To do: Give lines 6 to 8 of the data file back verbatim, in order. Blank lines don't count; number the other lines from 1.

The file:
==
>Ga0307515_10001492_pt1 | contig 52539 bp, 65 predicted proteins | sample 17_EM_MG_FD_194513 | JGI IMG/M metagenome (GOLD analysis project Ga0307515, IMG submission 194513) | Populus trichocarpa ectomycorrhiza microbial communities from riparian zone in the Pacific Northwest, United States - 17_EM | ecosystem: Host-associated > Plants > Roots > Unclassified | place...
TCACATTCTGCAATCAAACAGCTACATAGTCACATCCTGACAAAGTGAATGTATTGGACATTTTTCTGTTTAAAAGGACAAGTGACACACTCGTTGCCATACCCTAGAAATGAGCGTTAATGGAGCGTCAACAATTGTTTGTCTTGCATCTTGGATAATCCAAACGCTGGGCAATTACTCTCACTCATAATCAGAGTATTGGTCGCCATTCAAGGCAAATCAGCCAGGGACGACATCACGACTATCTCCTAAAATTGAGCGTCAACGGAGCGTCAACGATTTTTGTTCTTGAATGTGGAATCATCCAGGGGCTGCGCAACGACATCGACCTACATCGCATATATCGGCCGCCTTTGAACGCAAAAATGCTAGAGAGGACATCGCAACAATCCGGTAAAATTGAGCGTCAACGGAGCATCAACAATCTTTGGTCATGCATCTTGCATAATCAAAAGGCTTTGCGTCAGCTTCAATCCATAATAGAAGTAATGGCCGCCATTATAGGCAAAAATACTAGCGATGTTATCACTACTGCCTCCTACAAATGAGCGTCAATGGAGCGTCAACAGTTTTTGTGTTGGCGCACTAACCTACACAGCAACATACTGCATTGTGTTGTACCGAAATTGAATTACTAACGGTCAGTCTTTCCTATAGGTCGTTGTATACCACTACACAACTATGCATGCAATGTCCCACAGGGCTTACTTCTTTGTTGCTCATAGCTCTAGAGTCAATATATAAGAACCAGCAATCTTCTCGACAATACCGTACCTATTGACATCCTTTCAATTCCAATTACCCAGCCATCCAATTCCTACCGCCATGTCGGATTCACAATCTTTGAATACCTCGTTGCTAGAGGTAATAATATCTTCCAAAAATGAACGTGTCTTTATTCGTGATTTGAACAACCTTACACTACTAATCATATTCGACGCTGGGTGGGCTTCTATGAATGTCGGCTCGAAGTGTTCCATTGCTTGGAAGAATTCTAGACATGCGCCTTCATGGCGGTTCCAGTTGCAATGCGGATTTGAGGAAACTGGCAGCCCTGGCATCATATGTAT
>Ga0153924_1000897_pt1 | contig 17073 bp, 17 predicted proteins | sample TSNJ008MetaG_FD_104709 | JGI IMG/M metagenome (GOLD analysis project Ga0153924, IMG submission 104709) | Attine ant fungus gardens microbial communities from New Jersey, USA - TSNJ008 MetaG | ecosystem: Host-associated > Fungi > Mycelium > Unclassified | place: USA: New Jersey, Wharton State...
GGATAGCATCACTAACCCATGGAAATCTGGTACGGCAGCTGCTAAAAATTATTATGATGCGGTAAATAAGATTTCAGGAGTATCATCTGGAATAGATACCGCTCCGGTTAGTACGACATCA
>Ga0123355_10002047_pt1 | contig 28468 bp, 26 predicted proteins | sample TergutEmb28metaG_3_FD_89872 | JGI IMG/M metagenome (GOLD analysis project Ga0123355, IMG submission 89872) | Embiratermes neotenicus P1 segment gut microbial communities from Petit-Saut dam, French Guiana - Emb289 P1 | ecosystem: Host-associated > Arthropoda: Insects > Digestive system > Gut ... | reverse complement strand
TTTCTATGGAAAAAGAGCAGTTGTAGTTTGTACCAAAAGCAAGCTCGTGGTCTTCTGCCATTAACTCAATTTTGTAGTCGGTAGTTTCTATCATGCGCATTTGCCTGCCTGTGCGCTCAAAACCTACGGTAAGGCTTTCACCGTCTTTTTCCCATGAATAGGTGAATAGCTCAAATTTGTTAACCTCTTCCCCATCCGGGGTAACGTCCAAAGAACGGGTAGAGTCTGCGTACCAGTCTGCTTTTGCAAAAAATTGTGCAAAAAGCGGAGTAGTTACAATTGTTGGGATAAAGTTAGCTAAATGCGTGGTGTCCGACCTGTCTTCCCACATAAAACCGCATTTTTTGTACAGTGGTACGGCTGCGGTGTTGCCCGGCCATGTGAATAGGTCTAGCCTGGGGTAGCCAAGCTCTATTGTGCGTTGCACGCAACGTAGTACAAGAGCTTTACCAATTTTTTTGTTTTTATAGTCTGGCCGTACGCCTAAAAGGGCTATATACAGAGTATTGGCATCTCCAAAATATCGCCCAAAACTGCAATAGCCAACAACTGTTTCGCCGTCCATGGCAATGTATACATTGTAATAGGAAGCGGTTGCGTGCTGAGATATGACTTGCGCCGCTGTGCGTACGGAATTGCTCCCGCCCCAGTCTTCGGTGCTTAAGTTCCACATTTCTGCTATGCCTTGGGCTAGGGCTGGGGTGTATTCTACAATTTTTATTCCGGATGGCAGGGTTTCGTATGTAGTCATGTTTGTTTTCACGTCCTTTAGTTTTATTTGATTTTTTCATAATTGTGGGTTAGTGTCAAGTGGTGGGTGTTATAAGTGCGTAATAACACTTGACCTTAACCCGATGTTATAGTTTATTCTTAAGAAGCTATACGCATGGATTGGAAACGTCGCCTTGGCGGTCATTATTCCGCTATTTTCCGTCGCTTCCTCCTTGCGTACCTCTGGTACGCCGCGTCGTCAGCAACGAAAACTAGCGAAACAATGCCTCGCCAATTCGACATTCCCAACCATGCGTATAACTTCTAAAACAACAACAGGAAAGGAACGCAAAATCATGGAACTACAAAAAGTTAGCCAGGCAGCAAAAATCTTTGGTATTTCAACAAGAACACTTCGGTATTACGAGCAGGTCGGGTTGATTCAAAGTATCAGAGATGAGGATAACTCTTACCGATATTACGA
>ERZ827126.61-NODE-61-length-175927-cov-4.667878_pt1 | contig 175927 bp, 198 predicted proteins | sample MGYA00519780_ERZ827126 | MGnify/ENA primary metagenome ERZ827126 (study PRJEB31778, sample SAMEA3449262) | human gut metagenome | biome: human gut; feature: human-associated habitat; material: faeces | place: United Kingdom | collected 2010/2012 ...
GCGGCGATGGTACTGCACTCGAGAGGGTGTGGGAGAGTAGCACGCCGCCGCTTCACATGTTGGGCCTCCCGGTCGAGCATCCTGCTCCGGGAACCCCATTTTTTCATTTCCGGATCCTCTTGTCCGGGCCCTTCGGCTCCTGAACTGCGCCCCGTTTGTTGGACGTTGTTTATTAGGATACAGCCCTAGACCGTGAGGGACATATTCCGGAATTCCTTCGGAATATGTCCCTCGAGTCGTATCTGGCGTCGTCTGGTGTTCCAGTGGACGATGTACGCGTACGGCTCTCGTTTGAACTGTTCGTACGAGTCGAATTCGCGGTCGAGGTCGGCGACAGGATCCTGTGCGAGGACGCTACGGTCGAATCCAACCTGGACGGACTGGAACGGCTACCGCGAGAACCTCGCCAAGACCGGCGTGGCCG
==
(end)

TTTCTATGGAAAAAGAGCAGTTGTAGTTTGTACCAAAAGCAAGCTCGTGGTCTTCTGCCATTAACTCAATTTTGTAGTCGGTAGTTTCTATCATGCGCATTTGCCTGCCTGTGCGCTCAAAACCTACGGTAAGGCTTTCACCGTCTTTTTCCCATGAATAGGTGAATAGCTCAAATTTGTTAACCTCTTCCCCATCCGGGGTAACGTCCAAAGAACGGGTAGAGTCTGCGTACCAGTCTGCTTTTGCAAAAAATTGTGCAAAAAGCGGAGTAGTTACAATTGTTGGGATAAAGTTAGCTAAATGCGTGGTGTCCGACCTGTCTTCCCACATAAAACCGCATTTTTTGTACAGTGGTACGGCTGCGGTGTTGCCCGGCCATGTGAATAGGTCTAGCCTGGGGTAGCCAAGCTCTATTGTGCGTTGCACGCAACGTAGTACAAGAGCTTTACCAATTTTTTTGTTTTTATAGTCTGGCCGTACGCCTAAAAGGGCTATATACAGAGTATTGGCATCTCCAAAATATCGCCCAAAACTGCAATAGCCAACAACTGTTTCGCCGTCCATGGCAATGTATACATTGTAATAGGAAGCGGTTGCGTGCTGAGATATGACTTGCGCCGCTGTGCGTACGGAATTGCTCCCGCCCCAGTCTTCGGTGCTTAAGTTCCACATTTCTGCTATGCCTTGGGCTAGGGCTGGGGTGTATTCTACAATTTTTATTCCGGATGGCAGGGTTTCGTATGTAGTCATGTTTGTTTTCACGTCCTTTAGTTTTATTTGATTTTTTCATAATTGTGGGTTAGTGTCAAGTGGTGGGTGTTATAAGTGCGTAATAACACTTGACCTTAACCCGATGTTATAGTTTATTCTTAAGAAGCTATACGCATGGATTGGAAACGTCGCCTTGGCGGTCATTATTCCGCTATTTTCCGTCGCTTCCTCCTTGCGTACCTCTGGTACGCCGCGTCGTCAGCAACGAAAACTAGCGAAACAATGCCTCGCCAATTCGACATTCCCAACCATGCGTATAACTTCTAAAACAACAACAGGAAAGGAACGCAAAATCATGGAACTACAAAAAGTTAGCCAGGCAGCAAAAATCTTTGGTATTTCAACAAGAACACTTCGGTATTACGAGCAGGTCGGGTTGATTCAAAGTATCAGAGATGAGGATAACTCTTACCGATATTACGA
>ERZ827126.61-NODE-61-length-175927-cov-4.667878_pt1 | contig 175927 bp, 198 predicted proteins | sample MGYA00519780_ERZ827126 | MGnify/ENA primary metagenome ERZ827126 (study PRJEB31778, sample SAMEA3449262) | human gut metagenome | biome: human gut; feature: human-associated habitat; material: faeces | place: United Kingdom | collected 2010/2012 ...
GCGGCGATGGTACTGCACTCGAGAGGGTGTGGGAGAGTAGCACGCCGCCGCTTCACATGTTGGGCCTCCCGGTCGAGCATCCTGCTCCGGGAACCCCATTTTTTCATTTCCGGATCCTCTTGTCCGGGCCCTTCGGCTCCTGAACTGCGCCCCGTTTGTTGGACGTTGTTTATTAGGATACAGCCCTAGACCGTGAGGGACATATTCCGGAATTCCTTCGGAATATGTCCCTCGAGTCGTATCTGGCGTCGTCTGGTGTTCCAGTGGACGATGTACGCGTACGGCTCTCGTTTGAACTGTTCGTACGAGTCGAATTCGCGGTCGAGGTCGGCGACAGGATCCTGTGCGAGGACGCTACGGTCGAATCCAACCTGGACGGACTGGAACGGCTACCGCGAGAACCTCGCCAAGACCGGCGTGGCCG